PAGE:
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Seeking Community Through Cornell

Seeking Community Through Cornell
Experience Leaves Lasting Impression

When Becky Brown '75 first stepped onto campus, she knew she'd found what she had been searching for--and she never really left it behind.

The fall of 1970 was a tricky time to be a teenager. With Vietnam on one end and many social changes on the other, 18-year-old Becky found herself longing to escape to a simpler time. When she arrived at Cornell College, she knew it was a place where she would thrive.

"I know it sounds corny, but I wanted something...wholesome," she says.

Back then she couldn't put her finger on it, but she can now. She was looking for a sense of community.

Becky also found an academically stimulating environment. She studied history "because it was really about everything," she explains, and by the time she graduated in 1975, "I was prepared to think critically, and I knew how to research and write."

Her skills provided a solid foundation for almost anything.

"A good friend from Cornell joined VISTA," she says, recalling the anti-poverty organization that appealed deeply to her. "So I joined, too, and that opened up a whole other reality for me. I went to Arkansas and worked in poor communities delivering services, organizing the population."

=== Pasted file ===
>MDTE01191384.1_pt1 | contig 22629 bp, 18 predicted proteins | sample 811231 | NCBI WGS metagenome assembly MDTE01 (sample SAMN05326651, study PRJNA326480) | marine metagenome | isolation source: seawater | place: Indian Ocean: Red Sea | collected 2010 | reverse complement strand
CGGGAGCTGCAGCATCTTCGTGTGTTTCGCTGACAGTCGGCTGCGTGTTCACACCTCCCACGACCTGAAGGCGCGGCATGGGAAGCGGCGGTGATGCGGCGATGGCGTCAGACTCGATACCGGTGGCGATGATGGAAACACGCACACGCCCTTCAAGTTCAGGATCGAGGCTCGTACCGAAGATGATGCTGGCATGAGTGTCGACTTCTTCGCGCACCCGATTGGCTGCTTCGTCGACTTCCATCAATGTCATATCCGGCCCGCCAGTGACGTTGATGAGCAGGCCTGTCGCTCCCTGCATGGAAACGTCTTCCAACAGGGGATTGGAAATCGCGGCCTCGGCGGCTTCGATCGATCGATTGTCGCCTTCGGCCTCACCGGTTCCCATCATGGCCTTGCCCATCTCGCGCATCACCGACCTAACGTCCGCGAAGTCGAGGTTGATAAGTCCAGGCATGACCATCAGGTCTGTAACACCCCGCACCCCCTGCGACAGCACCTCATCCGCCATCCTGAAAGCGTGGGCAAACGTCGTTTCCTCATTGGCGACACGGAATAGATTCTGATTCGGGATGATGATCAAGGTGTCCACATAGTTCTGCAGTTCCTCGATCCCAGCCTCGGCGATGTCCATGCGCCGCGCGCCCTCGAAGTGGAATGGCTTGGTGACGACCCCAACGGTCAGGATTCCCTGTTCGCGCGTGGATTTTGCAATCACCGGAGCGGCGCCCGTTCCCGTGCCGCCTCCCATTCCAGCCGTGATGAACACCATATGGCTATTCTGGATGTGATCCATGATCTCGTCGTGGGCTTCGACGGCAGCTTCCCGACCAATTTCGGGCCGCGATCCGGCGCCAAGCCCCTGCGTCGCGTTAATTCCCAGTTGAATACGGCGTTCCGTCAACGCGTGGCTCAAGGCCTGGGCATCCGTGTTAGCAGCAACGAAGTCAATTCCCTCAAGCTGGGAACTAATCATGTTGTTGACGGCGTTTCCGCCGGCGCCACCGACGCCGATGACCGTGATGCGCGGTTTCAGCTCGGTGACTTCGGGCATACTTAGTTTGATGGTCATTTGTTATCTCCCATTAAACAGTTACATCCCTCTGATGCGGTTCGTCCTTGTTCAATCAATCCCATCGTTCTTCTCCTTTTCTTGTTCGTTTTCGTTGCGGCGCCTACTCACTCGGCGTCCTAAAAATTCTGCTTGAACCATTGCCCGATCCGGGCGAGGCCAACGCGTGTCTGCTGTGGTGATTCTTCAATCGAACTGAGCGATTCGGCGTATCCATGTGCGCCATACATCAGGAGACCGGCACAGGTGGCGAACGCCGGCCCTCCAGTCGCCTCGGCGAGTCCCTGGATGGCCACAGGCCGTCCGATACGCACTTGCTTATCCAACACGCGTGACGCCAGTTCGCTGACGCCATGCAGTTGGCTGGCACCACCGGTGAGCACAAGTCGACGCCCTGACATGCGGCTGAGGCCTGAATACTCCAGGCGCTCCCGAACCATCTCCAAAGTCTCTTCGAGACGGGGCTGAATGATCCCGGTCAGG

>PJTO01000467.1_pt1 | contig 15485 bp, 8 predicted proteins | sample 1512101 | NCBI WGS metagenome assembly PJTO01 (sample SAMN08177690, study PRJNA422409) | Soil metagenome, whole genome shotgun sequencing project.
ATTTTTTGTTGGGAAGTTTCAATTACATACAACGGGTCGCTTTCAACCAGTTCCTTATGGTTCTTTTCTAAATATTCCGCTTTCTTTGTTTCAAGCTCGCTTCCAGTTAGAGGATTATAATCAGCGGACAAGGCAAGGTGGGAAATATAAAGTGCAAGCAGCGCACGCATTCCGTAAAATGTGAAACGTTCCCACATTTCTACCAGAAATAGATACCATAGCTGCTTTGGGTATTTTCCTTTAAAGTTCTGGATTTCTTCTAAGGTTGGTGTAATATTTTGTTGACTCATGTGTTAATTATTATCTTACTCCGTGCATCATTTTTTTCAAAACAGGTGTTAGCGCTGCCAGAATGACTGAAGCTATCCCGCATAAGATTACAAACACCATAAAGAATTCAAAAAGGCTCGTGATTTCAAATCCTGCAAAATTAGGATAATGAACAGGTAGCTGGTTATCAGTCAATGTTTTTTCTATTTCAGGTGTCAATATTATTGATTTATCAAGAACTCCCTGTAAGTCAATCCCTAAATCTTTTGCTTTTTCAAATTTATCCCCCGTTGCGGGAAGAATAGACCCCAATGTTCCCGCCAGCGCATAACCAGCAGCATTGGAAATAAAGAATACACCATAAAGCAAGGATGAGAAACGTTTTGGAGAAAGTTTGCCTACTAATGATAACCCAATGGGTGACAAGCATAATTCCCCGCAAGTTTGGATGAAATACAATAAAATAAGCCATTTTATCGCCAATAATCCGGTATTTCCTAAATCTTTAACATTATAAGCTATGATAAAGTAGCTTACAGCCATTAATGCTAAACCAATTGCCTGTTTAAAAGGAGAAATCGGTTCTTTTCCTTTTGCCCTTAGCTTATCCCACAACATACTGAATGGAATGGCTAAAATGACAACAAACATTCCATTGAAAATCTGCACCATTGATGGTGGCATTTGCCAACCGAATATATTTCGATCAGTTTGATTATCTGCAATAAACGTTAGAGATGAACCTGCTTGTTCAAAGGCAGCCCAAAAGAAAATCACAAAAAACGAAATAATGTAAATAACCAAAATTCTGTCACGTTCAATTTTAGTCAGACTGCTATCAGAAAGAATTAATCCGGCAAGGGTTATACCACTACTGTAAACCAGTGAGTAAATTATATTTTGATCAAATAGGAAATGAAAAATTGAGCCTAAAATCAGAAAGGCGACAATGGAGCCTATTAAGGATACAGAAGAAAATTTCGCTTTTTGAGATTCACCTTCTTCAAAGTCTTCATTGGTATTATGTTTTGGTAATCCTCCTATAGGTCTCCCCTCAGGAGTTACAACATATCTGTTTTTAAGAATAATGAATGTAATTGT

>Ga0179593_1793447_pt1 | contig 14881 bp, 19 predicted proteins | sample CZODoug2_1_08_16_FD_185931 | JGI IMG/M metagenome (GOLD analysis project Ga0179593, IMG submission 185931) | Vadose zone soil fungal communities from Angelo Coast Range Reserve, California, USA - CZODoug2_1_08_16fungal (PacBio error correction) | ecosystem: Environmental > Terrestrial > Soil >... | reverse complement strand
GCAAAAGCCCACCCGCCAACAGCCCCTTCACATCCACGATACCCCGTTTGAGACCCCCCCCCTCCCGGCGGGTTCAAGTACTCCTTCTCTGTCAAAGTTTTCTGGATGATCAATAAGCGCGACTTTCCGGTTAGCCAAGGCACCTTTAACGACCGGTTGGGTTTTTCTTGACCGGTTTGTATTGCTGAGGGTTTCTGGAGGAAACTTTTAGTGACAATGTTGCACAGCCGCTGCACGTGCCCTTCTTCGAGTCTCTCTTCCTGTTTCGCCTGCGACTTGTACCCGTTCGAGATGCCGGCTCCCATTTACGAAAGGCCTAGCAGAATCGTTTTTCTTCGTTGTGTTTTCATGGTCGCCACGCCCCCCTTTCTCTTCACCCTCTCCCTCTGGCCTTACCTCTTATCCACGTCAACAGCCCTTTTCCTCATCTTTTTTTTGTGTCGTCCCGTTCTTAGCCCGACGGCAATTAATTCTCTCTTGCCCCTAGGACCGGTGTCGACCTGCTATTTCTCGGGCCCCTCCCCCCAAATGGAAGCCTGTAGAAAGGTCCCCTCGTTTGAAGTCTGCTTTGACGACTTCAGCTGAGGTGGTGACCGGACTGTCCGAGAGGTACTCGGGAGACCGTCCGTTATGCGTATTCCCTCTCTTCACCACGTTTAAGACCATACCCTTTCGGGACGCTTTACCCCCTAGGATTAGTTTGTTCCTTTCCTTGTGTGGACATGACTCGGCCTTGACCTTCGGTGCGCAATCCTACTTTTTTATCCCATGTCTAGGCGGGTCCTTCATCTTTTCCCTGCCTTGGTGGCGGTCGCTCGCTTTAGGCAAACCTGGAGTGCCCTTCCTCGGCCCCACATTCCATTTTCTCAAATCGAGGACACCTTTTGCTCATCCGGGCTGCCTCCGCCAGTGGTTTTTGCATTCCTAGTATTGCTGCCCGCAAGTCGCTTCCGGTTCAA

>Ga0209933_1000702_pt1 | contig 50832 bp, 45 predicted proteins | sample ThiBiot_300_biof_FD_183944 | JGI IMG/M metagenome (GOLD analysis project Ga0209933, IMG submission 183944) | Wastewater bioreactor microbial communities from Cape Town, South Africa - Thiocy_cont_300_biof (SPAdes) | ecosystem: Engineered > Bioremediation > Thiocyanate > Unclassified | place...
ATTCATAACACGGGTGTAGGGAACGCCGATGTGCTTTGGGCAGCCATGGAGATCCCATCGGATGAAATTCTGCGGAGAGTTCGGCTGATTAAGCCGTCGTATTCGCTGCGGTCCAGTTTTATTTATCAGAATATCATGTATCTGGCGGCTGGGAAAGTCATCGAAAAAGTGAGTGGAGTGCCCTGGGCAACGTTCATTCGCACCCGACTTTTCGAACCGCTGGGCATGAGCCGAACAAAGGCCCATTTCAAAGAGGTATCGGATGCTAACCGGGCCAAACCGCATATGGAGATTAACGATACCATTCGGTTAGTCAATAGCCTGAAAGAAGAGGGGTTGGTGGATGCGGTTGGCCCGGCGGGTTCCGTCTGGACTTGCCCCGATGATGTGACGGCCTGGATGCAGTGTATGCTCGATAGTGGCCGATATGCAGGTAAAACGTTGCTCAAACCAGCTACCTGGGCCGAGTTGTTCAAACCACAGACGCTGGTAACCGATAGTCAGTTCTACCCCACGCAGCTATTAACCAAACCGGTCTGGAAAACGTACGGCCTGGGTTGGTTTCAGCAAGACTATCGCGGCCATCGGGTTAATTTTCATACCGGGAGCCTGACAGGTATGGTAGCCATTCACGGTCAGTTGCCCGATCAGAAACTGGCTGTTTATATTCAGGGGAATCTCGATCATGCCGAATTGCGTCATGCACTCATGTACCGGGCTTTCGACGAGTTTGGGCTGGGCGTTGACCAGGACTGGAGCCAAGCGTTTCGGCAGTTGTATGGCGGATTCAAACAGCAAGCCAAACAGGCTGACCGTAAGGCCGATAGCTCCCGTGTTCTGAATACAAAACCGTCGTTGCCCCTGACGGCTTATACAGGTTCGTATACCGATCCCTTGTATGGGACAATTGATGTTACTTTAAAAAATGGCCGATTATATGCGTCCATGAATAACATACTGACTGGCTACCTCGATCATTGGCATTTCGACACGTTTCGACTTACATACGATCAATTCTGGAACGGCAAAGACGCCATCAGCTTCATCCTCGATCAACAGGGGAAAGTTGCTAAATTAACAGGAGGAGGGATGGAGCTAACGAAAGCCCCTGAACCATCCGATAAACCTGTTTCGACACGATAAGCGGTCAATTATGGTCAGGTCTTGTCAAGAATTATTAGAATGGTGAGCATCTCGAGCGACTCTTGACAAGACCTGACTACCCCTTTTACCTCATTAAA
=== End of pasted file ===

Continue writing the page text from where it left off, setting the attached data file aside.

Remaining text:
One skill she used in Arkansas was grant writing, which eventually transitioned into a career in fundraising. Becky's understanding of how important charitable gifts are to the health of an institution predates her years in development.

Inspired by Other Donors to Give

"Years ago, Richard and Norma Small, the parents of my college buddy Marcia Small, gave to Cornell one of the largest gifts ever made to a small liberal arts college," she says. "Their affection for Cornell was so apparent, it made me stop and think about what the college meant to me."

When Richard '50 and Norma, Honorary Alumna, challenged others to step up and do what they could, Becky answered the call, initially with larger Annual Fund gifts and eventually through appreciated securities donations so she could maximize the impact of her gifts.

"By giving appreciated securities, I get the benefit of the tax deduction--and I also gain the ability to give a bigger gift to Cornell than I could otherwise afford," she says.

That, in Becky's mind, is the most important factor. "It's an emotional thing," she shares. "I have an appreciation for philanthropy. I feel connected to the Cornell community and want to help it thrive well into the future."


Plan for Cornell's Future.

Learn how you can support Cornell College through gift planning and through the donation of appreciated securities by contacting the Office of Alumni & College Advancement at 319.895.4315 or giving@cornellcollege.edu .


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